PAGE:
CMU recently installed new high-quality air purifiers throughout its Shaftesbury campus as its learning community returned to in-person and online hybrid classes for the winter semester.
The university is continually looking for ways to improve conditions on campus that will ensure the well-being of its students, staff, and faculty. This innovative technology from Greentech Environmental Canada adds "an additional layer of protection to the air quality on campus in a way that's financially doable and would encourage confidence to return to campus when we were able to do so," says Julene Sawatzky, Interim Director of Administration.
The air purifiers are installed in older parts of the campus where ventilation could be improved, such as the north side castle building, the south side building, and Poettcker Hall. They are located in gathering spaces like classrooms, lounges, the Great Hall, and washrooms in Poettcker Hall.
The units purify indoor air through Active Radiant Catalysis, a proprietary process that uses UV light and a unique quad metal catalyst to extract oxygen and moisture from the air, which it transforms into a safe form of hydrogen peroxide vapour that sanitizes the air and surfaces in a room. It works in combination with an ionization and static filtration process, which charges the air with a high level of ions that make harmful particulate clump together and drop out of the breathing space. The systems run 24/7, which provides consistent purification and quickly reduces potential pathogens.
Kevin Shale runs Greentech Environmental Canada, the business behind this technology. He established his business in 2016 to help people create clean, safe environments in their homes and workplaces by using energy efficient and environmentally friendly products instead of harsh chemicals.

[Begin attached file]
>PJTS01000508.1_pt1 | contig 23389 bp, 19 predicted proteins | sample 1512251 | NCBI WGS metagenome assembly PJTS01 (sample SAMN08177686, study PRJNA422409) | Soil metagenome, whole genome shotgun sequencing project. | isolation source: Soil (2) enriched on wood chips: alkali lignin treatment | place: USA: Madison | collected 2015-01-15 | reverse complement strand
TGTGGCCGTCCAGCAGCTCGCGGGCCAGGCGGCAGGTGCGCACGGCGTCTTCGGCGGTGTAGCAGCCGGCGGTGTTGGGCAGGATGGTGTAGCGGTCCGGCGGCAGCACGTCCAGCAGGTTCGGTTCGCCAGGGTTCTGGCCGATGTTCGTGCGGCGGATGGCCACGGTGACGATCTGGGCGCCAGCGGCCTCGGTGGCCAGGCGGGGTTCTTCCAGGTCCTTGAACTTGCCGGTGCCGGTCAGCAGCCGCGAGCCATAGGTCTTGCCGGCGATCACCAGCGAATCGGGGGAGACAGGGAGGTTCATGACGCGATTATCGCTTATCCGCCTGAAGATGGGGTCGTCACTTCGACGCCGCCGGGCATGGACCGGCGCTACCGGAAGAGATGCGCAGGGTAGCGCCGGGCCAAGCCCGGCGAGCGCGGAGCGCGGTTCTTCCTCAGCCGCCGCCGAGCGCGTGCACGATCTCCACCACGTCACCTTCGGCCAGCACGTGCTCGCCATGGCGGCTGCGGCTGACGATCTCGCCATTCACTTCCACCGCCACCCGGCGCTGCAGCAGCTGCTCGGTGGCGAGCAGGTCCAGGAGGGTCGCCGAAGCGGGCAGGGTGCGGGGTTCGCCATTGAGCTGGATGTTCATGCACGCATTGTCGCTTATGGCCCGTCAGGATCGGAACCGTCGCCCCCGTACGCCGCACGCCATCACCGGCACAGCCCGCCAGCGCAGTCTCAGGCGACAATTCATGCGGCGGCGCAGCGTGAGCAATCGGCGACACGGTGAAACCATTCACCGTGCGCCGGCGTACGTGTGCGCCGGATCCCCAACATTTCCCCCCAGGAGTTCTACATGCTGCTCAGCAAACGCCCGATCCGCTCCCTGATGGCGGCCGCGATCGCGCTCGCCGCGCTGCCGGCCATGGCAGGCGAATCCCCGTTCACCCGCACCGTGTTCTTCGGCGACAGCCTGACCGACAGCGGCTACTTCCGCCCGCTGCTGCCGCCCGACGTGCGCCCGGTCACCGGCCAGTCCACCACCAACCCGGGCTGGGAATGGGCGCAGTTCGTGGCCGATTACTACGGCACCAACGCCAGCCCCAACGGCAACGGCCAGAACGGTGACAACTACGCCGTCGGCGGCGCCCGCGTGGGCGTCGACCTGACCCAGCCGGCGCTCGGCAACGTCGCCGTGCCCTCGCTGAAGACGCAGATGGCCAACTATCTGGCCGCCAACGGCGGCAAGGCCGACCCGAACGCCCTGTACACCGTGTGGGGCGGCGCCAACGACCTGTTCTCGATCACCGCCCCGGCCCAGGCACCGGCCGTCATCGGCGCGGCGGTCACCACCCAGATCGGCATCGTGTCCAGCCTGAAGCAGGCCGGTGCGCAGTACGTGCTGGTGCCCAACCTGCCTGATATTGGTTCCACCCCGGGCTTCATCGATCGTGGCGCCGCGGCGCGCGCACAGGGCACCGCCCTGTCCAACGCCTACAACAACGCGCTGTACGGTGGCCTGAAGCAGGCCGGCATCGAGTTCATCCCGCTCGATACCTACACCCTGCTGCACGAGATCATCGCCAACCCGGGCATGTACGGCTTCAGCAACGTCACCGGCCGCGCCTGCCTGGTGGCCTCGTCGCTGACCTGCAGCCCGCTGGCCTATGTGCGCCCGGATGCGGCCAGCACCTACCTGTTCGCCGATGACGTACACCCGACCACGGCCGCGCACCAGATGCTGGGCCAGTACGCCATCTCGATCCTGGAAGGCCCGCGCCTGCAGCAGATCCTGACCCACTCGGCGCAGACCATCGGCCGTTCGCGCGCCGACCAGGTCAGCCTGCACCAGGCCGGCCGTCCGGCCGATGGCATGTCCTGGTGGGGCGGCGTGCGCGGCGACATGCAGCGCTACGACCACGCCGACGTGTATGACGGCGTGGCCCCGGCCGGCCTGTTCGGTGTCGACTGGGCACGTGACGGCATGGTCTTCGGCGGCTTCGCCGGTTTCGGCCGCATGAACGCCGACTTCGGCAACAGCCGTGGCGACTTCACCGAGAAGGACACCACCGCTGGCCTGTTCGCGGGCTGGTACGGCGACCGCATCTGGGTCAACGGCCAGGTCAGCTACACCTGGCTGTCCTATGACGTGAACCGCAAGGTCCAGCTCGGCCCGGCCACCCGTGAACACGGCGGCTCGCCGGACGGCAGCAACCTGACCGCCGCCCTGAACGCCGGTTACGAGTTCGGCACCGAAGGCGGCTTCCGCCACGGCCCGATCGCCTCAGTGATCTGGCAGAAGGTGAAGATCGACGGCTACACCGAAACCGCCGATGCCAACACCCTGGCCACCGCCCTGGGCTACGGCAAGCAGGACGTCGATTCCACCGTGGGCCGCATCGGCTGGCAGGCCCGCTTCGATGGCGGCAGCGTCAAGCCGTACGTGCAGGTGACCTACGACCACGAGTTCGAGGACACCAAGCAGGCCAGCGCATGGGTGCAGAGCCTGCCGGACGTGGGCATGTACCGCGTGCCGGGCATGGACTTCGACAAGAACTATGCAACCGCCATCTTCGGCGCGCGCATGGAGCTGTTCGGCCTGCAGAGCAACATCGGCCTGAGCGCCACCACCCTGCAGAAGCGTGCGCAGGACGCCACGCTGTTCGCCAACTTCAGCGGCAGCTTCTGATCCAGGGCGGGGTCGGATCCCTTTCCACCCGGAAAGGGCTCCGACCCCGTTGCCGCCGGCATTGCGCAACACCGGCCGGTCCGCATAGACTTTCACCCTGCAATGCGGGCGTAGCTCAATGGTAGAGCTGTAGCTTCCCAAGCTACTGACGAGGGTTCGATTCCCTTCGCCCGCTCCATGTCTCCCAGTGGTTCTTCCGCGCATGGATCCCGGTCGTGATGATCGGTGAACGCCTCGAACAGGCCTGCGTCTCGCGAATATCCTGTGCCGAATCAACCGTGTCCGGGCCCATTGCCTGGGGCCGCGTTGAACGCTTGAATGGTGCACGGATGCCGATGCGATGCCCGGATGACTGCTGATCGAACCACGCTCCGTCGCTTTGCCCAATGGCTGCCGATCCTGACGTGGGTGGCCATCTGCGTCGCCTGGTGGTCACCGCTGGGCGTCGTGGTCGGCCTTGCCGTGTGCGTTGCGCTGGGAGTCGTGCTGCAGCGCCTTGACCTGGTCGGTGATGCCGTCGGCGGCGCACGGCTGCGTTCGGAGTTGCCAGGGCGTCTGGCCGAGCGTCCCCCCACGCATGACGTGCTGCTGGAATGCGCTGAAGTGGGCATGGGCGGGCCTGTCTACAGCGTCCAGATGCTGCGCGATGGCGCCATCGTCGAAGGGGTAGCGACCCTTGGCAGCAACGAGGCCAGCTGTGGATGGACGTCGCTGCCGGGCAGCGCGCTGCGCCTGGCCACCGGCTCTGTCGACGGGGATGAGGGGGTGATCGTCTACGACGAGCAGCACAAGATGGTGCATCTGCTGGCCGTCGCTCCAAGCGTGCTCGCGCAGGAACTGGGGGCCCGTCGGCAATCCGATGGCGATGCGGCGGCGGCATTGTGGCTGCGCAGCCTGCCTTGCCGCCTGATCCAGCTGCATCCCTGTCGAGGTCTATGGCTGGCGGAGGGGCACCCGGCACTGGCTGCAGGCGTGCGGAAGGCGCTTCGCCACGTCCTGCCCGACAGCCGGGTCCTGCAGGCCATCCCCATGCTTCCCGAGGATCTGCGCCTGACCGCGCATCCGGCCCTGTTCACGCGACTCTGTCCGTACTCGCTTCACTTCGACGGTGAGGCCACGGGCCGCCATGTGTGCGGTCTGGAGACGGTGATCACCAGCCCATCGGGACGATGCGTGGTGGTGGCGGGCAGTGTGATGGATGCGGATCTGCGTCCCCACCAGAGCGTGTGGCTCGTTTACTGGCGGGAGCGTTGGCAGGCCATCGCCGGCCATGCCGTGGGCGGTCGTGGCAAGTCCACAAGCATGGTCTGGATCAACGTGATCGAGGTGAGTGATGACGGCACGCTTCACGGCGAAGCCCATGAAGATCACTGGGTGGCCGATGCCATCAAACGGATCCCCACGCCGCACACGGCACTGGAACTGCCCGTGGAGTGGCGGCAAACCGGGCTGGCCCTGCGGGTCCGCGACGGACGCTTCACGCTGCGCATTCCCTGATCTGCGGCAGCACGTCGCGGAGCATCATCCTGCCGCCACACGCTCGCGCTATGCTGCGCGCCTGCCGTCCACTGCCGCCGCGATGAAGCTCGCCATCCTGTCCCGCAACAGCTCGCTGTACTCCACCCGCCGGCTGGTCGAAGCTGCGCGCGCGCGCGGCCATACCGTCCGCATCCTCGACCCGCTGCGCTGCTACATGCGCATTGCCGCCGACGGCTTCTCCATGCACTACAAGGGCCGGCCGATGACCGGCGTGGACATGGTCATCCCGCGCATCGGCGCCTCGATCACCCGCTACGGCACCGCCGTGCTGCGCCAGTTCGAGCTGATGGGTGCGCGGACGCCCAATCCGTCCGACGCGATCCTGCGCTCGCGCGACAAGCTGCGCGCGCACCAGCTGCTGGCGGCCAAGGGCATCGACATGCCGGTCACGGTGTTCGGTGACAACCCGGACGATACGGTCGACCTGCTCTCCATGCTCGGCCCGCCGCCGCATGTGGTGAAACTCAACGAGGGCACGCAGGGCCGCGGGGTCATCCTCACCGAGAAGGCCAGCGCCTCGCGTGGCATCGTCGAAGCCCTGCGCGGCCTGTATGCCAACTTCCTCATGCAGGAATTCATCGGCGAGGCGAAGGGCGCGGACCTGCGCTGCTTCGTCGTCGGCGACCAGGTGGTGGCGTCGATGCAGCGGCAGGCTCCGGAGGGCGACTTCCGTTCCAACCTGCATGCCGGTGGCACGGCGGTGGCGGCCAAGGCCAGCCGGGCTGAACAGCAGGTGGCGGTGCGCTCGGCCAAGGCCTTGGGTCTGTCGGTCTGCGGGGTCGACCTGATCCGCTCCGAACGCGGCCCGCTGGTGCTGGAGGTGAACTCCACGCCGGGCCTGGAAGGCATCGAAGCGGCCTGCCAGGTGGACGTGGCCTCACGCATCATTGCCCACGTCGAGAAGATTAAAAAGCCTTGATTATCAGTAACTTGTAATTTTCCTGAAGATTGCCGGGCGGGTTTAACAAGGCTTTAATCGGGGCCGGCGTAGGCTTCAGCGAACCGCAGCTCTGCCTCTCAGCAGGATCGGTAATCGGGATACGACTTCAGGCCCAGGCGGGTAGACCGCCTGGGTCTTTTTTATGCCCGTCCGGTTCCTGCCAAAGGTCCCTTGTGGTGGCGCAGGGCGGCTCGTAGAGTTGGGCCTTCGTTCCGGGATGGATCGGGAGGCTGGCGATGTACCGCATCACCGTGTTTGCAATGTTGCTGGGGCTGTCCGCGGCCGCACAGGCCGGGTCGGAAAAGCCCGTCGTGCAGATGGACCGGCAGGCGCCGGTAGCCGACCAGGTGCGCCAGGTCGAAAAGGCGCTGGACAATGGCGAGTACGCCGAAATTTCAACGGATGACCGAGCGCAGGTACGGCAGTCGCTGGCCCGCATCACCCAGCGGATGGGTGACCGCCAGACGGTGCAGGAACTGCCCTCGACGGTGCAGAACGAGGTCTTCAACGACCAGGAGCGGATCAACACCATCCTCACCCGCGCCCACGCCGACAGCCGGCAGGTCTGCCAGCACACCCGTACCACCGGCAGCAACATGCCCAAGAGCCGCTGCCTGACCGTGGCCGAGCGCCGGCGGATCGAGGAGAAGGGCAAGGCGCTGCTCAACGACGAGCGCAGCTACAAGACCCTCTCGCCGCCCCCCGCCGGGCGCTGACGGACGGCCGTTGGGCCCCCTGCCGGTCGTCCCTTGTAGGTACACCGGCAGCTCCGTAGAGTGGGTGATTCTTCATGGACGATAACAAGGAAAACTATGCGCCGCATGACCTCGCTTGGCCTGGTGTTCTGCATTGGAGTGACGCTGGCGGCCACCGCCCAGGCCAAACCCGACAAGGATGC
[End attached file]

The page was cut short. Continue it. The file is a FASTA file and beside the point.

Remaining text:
In 2017, he became a resident of CMU's Centre for Resilience, a co-working lab for social entrepreneurs, and has since worked with students of CMU's practicum program and social innovation lab course. "[It's] extremely amazing how influential CMU and Centre for Resilience has been for my business," he says.
Shale has been passionate about his field of work since he was a young boy doing a school project on air pathogens in "your home the danger zone." He found there weren't many options for people like him with severe mold allergies, so he dove into investigating and providing solutions.
He says he "really turned a lifelong passion into a business, and it just so happened it became really relevant." Since the coronavirus pandemic hit, Shale's phone has been ringing off the hook and business has significantly increased. His array of products are now being used by retirements homes, Indigenous reserves, and professional sports teams like the Winnipeg Jets and the Manitoba Moose.
A recent study by the University of Wisconsin-Madison reported that using his US manufacturer's technology resulted in a 98 percent reduction of the SARS-CoV-2 virus on surfaces within six hours and 99.99 percent reduction within 24 hours. "One of the things I'm really striving to have this technology do is help bring people back together again," Shale says.
Although COVID-19 prompted CMU to purchase this air purification equipment, its positive effects will last much longer. Sawatzky says there will always be the presence of colds and flus, especially on a campus where people live in residence. "This will hopefully have that lasting impact of creating cleaner air quality on campus for everybody, regardless of what is going around, COVID-19 or other things." But as there is no single way to make campus safe, she emphasizes the importance of continuing to wear masks, wash hands, and physically distance.
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